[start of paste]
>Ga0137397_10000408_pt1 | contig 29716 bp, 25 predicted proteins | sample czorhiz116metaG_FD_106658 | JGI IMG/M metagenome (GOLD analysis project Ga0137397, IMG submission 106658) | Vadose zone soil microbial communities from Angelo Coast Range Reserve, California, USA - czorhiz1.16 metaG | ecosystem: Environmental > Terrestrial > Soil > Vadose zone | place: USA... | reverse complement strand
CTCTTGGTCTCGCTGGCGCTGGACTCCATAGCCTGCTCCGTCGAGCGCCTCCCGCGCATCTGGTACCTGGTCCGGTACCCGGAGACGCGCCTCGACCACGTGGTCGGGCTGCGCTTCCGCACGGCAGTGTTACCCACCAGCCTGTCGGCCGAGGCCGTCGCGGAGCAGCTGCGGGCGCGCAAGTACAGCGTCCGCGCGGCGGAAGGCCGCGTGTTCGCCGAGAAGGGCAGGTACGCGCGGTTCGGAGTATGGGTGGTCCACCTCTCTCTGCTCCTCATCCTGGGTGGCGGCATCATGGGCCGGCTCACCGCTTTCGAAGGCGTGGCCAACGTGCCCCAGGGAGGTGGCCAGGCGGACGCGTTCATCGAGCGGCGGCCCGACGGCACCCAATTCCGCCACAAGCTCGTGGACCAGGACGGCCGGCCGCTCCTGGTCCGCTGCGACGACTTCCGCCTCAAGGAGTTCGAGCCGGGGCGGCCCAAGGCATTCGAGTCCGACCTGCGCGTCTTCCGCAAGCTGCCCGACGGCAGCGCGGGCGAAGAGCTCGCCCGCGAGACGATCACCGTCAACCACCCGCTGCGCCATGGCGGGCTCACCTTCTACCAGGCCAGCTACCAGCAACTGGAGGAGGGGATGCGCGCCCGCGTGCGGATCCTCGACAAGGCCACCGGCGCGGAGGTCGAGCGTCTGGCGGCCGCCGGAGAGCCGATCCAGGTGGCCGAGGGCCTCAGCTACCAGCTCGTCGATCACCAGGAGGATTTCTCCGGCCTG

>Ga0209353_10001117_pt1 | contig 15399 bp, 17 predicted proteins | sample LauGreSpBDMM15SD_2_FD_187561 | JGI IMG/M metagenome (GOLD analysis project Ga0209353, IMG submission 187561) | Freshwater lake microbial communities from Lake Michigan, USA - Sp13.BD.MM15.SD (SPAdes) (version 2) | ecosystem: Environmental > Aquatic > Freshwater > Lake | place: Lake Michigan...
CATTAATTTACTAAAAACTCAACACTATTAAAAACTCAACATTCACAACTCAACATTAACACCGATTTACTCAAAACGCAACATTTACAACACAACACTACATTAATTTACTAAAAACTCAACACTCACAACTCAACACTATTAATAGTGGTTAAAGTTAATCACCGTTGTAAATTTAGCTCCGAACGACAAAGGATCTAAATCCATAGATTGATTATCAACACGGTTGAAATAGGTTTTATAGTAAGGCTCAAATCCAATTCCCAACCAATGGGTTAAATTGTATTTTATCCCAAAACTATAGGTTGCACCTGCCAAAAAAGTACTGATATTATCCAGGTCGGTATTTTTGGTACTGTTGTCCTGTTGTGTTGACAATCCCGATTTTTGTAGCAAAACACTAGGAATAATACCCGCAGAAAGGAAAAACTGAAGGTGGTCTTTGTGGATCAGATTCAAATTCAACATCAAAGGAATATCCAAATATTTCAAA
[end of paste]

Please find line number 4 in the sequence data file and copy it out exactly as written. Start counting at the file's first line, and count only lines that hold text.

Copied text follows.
CATTAATTTACTAAAAACTCAACACTATTAAAAACTCAACATTCACAACTCAACATTAACACCGATTTACTCAAAACGCAACATTTACAACACAACACTACATTAATTTACTAAAAACTCAACACTCACAACTCAACACTATTAATAGTGGTTAAAGTTAATCACCGTTGTAAATTTAGCTCCGAACGACAAAGGATCTAAATCCATAGATTGATTATCAACACGGTTGAAATAGGTTTTATAGTAAGGCTCAAATCCAATTCCCAACCAATGGGTTAAATTGTATTTTATCCCAAAACTATAGGTTGCACCTGCCAAAAAAGTACTGATATTATCCAGGTCGGTATTTTTGGTACTGTTGTCCTGTTGTGTTGACAATCCCGATTTTTGTAGCAAAACACTAGGAATAATACCCGCAGAAAGGAAAAACTGAAGGTGGTCTTTGTGGATCAGATTCAAATTCAACATCAAAGGAATATCCAAATATTTCAAA